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World Students' Day

World Students’ Day: Changing underprivileged children’s lives

October 15, 2019

In 2010, the United Nations (UN) declared October 15 as “World Students’ Day” to mark the birthday of APJ Abdul Kalam. A prominent Indian scientist and a visionary, popularly known as the “missile man”, Kalam served as the 11th President of India from 2002 to 2007. 

He is also a Bharat Ratna awardee, which is the highest civilian award in the country. He was presented with the honour  for his contributions and research in the field of science as well as his work with the Indian Space Research Organisation (ISRO) and the Defence Research and development Organisation (DRDO).

“Teaching is a very noble profession that shapes the character, calibre, and future of an individual. If the people remember me as a good teacher, that will be the biggest honour for me.” – Kalam.

Also an author and teacher, Kalam truly believed that education is the fundamental right of every Indian child. But there’s a section of society, where illiteracy is  still a prevalent cause. As per government statistics, as of 2011, India’s literacy rate is at 74.04 percent, which means more than 20 percent of Indians don’t have the means to receive proper education.

Despite various initiatives taken by the government to encourage children to join school, the efforts are not completely futile. However, there are a few evangelists in the country who, having faced poverty themselves, have not stepped back when it comes to imparting education to the underprivileged. 

Recommended: Remembering late APJ Abdul Kalam, India’s missile man

World Students' DayOne such organisation is Piali Ashar Alo, a primary institution which provides education to underprivileged girls in West Bengal. Founded by Anup Gayen and his wife, Mojca in 2008, it started with 12-15 students, two rooms and a teacher. Now it has developed into a full-fledged school with 160 girl students enrolled in it, 8 teachers and classes starting from nursery to 8. It is also well-equipped with computer labs and conducts extra curricular classes such as dancing, singing, and theatre. “We are planning to make higher classes as well,” says Anup.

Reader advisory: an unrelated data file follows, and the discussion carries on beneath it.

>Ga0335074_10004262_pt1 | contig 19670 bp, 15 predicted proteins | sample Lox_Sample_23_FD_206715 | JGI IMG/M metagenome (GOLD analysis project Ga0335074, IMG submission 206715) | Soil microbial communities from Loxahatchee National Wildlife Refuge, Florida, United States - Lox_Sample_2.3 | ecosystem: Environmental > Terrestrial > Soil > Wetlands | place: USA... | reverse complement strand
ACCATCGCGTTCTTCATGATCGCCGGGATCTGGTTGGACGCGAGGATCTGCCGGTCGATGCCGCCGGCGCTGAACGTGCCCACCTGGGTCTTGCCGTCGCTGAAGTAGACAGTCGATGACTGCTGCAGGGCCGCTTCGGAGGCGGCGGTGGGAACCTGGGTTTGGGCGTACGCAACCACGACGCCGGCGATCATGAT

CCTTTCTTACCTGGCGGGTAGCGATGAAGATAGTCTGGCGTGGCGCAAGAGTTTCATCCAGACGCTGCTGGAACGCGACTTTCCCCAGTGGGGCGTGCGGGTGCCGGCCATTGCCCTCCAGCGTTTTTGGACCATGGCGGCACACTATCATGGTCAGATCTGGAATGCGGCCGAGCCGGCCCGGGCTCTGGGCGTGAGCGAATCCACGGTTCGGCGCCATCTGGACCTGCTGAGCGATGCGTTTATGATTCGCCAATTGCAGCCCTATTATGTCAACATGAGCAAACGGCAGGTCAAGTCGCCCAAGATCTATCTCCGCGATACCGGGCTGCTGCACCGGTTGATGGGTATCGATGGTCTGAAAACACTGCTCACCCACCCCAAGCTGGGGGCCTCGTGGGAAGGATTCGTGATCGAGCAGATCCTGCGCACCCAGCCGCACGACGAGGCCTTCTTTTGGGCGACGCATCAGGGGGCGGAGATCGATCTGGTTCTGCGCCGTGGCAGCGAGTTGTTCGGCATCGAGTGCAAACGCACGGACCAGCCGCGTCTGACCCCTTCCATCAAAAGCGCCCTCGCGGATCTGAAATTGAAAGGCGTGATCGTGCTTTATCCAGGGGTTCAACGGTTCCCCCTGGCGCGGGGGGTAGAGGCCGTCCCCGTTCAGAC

Piali Ashar Alo, which means light of hope, truly stands to its name as it saves girls from child marriages and trafficking. “The parents of girls belonging to poor families feel that girls require no education,” adds Anup. The Gayens felt that the scenario needs to change and thus started the mission of educating the underprivileged kids.

World Students' DayAnup says that “since it is the mother who takes care of the entire family, we believe she should be literate as that is how the children can grow in good human beings . If the mother is literate, the whole world will be literate. That is our concept.”

“A person may be class 8 educated or a graduate, but if he doesn’t know basic manners, humanity, and to be responsible for your family, then what is the point,” says Anup. He also says that giving back to society and being a good human being is what truly describes one’s worth.

Similiarly, Delhi-based Lakshmi Chandra has been imparting free education to 300 underprivileged children, classes for which he has been conducting under a metro bridge near the Yamuna riverbank in Delhi. His main motive is to ensure that these children get basic education and has been running the school for the past 13 years.

Named as The Free School Under the Bridge, it currently teachers 300 students including both girls and boys. Consisting of seven teachers, they have volunteered to teach the students aged between three to fourteen years, in their free time. 

Chandra says, “We have started the school for the betterment of children belonging to the poor strata of society. I believe education is the best way children can move forward. I too grew up in poverty and realise the importance of education to change lives. I always tell my kids that it is only knowledge that stay with you lifelong.” Most of the students are children of ragpickers, beggars or auto rickshaw pullers, who cannot afford basic education for their children.

World Students' Day

Chandra also visits various household from the slums and check if they have a child who is 3 years or older and whether that are getting any proper education. “I then convince the parents of these kids to allow them to study as it will do nothing but help them in the future following which they send their kids here.” he says. Taught in Hindi, classes of every subject are conducted her including science, math, hindi, history, geography and sanskrit.

Sukanya Nandy

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